The Order of Things, Michel Foucault
"It is comforting, however, and a source of profound relief to think that man is only a recent invention, a figure not yet two centuries old, a new wrinkle in our knowledge, and that he will disappear again as soon as that knowledge has discovered a new form."
"Those things are 'convenient' which come sufficiently close to one another to be in juxtaposition; their edges touch, their fringes intermingle, the extremity of the one also denotes the beginning of the other. In this way, movement, influences, passions, and properties too, are communicated." p. 18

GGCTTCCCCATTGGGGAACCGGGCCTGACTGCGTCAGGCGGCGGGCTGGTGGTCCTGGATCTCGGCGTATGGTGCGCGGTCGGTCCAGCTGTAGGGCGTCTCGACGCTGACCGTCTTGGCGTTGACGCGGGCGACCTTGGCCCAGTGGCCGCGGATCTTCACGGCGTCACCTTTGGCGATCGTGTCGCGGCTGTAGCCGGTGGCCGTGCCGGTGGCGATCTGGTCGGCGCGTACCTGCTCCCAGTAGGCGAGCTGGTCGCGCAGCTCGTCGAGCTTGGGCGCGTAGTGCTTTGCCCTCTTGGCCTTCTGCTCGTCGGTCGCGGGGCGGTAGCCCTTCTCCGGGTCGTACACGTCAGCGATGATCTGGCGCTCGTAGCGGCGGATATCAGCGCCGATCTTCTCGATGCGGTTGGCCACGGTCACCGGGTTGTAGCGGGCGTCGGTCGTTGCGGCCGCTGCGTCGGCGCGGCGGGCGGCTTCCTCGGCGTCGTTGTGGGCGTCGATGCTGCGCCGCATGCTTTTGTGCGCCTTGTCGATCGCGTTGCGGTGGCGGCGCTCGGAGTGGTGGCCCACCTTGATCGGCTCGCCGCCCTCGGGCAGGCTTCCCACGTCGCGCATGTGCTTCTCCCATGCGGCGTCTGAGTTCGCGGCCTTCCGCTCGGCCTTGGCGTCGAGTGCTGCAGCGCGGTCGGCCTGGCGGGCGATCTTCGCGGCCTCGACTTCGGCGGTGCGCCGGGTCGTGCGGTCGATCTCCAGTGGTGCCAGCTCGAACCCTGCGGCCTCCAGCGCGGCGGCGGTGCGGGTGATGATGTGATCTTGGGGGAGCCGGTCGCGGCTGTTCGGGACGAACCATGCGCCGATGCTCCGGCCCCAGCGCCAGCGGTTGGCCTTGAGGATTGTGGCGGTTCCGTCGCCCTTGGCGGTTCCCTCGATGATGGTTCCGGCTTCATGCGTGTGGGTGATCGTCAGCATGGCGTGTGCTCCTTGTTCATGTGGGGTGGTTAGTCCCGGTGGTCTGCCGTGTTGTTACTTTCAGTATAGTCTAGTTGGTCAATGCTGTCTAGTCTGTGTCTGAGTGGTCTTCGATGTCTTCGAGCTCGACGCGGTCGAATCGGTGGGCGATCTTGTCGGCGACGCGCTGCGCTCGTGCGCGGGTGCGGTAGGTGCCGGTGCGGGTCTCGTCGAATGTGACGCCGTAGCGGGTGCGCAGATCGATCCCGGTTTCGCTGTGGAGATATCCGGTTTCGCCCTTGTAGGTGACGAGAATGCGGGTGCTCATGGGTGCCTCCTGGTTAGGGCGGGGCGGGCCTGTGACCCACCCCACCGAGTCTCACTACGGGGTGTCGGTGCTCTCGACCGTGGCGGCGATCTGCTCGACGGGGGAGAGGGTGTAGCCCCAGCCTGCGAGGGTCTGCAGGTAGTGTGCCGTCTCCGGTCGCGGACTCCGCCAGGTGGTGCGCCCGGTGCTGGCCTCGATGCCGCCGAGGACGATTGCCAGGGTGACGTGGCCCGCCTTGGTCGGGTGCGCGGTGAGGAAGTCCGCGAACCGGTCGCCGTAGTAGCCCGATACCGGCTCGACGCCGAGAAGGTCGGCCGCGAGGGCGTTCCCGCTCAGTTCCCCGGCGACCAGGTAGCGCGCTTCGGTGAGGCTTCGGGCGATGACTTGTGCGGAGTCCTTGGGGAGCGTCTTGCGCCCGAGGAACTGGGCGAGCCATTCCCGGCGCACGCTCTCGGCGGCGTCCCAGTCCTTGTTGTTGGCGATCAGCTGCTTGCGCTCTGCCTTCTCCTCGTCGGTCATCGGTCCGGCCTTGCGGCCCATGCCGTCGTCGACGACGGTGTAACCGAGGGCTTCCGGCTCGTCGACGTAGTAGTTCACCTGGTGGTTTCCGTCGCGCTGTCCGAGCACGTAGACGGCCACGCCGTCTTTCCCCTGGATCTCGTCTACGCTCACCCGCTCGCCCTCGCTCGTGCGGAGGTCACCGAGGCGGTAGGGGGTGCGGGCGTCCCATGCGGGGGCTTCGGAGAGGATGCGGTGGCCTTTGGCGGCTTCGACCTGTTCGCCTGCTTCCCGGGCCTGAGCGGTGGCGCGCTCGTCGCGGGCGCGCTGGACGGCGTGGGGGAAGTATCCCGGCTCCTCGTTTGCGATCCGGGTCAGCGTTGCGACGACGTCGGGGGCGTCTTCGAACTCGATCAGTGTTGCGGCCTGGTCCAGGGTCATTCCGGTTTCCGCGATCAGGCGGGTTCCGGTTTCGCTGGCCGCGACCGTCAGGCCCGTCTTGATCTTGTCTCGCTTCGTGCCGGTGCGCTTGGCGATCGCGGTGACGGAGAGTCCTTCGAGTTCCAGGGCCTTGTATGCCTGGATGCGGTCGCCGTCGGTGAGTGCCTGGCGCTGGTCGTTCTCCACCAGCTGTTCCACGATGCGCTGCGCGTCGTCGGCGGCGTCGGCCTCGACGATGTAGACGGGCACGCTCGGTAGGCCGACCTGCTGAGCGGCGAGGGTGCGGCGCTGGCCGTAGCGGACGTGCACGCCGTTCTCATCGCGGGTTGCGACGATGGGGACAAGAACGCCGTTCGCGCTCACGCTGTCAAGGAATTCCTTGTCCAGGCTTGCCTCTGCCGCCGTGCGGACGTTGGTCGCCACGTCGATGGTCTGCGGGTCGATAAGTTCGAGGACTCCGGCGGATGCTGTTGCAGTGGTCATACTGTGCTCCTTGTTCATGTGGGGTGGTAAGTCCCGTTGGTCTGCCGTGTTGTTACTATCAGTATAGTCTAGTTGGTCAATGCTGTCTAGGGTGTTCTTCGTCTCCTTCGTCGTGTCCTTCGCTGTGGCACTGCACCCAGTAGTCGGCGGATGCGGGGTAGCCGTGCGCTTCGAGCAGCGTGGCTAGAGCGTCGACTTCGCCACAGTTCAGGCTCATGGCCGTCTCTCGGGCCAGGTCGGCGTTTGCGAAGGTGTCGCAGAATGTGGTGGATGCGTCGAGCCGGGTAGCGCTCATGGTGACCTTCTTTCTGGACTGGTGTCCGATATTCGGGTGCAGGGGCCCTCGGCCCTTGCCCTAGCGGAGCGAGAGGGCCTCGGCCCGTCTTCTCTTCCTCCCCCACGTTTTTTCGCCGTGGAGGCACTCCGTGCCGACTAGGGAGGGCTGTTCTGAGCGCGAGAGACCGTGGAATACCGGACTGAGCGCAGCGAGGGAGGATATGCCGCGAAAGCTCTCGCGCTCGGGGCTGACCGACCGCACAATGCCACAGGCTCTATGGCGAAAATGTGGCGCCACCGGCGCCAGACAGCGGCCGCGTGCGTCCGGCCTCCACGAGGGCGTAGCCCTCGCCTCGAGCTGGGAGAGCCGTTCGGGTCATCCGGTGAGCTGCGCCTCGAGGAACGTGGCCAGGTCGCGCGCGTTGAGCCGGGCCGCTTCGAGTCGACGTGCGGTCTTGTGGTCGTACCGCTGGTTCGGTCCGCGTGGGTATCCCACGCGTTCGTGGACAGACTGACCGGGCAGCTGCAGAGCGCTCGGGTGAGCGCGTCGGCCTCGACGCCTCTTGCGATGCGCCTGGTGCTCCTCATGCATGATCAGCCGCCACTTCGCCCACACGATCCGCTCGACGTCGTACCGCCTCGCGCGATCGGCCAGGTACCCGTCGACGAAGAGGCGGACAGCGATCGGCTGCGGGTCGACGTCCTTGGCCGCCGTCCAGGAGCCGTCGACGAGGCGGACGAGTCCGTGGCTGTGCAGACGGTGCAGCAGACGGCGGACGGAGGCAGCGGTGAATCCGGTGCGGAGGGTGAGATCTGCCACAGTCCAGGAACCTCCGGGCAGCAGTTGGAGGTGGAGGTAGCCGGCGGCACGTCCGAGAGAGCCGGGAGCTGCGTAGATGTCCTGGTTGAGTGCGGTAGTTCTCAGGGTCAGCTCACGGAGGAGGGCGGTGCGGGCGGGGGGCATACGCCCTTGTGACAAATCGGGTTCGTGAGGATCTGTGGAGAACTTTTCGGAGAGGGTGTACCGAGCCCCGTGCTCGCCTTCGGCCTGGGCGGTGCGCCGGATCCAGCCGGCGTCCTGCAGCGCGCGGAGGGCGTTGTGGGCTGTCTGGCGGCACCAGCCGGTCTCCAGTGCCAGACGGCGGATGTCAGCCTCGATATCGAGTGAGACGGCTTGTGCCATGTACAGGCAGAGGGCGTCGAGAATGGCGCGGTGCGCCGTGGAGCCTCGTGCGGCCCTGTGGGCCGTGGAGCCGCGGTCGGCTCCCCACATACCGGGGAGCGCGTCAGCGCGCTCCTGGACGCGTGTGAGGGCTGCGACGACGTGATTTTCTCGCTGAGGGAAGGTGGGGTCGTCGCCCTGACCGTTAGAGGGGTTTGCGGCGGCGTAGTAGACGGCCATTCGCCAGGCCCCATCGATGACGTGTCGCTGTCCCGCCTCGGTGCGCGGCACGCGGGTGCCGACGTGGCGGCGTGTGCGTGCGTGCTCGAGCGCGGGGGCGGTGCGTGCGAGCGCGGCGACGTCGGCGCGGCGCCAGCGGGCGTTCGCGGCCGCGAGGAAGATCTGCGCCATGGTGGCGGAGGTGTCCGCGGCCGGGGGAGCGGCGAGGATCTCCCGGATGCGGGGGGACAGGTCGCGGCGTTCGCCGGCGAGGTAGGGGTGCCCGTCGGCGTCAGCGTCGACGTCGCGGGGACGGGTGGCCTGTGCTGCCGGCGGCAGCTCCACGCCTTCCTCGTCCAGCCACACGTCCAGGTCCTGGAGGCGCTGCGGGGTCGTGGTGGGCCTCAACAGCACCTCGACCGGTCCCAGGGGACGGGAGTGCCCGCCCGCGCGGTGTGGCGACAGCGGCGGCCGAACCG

"Language partakes in the world-wide dissemination of similitudes and signatures. It must, therefore, be studied itself as a thing in nature." p. 35
"A thing can be absolute according to one relation yet relative according to others; order can be at once necessary and natural (in relation to thought) and arbitrary (in relation to things), since, according to the way in which we consider it, the same thing may be placed at differing points in our order." p. 54
"It is in this strict sense that language is an analysis of thought: not a simple patterning, but a profound establishment of order in space."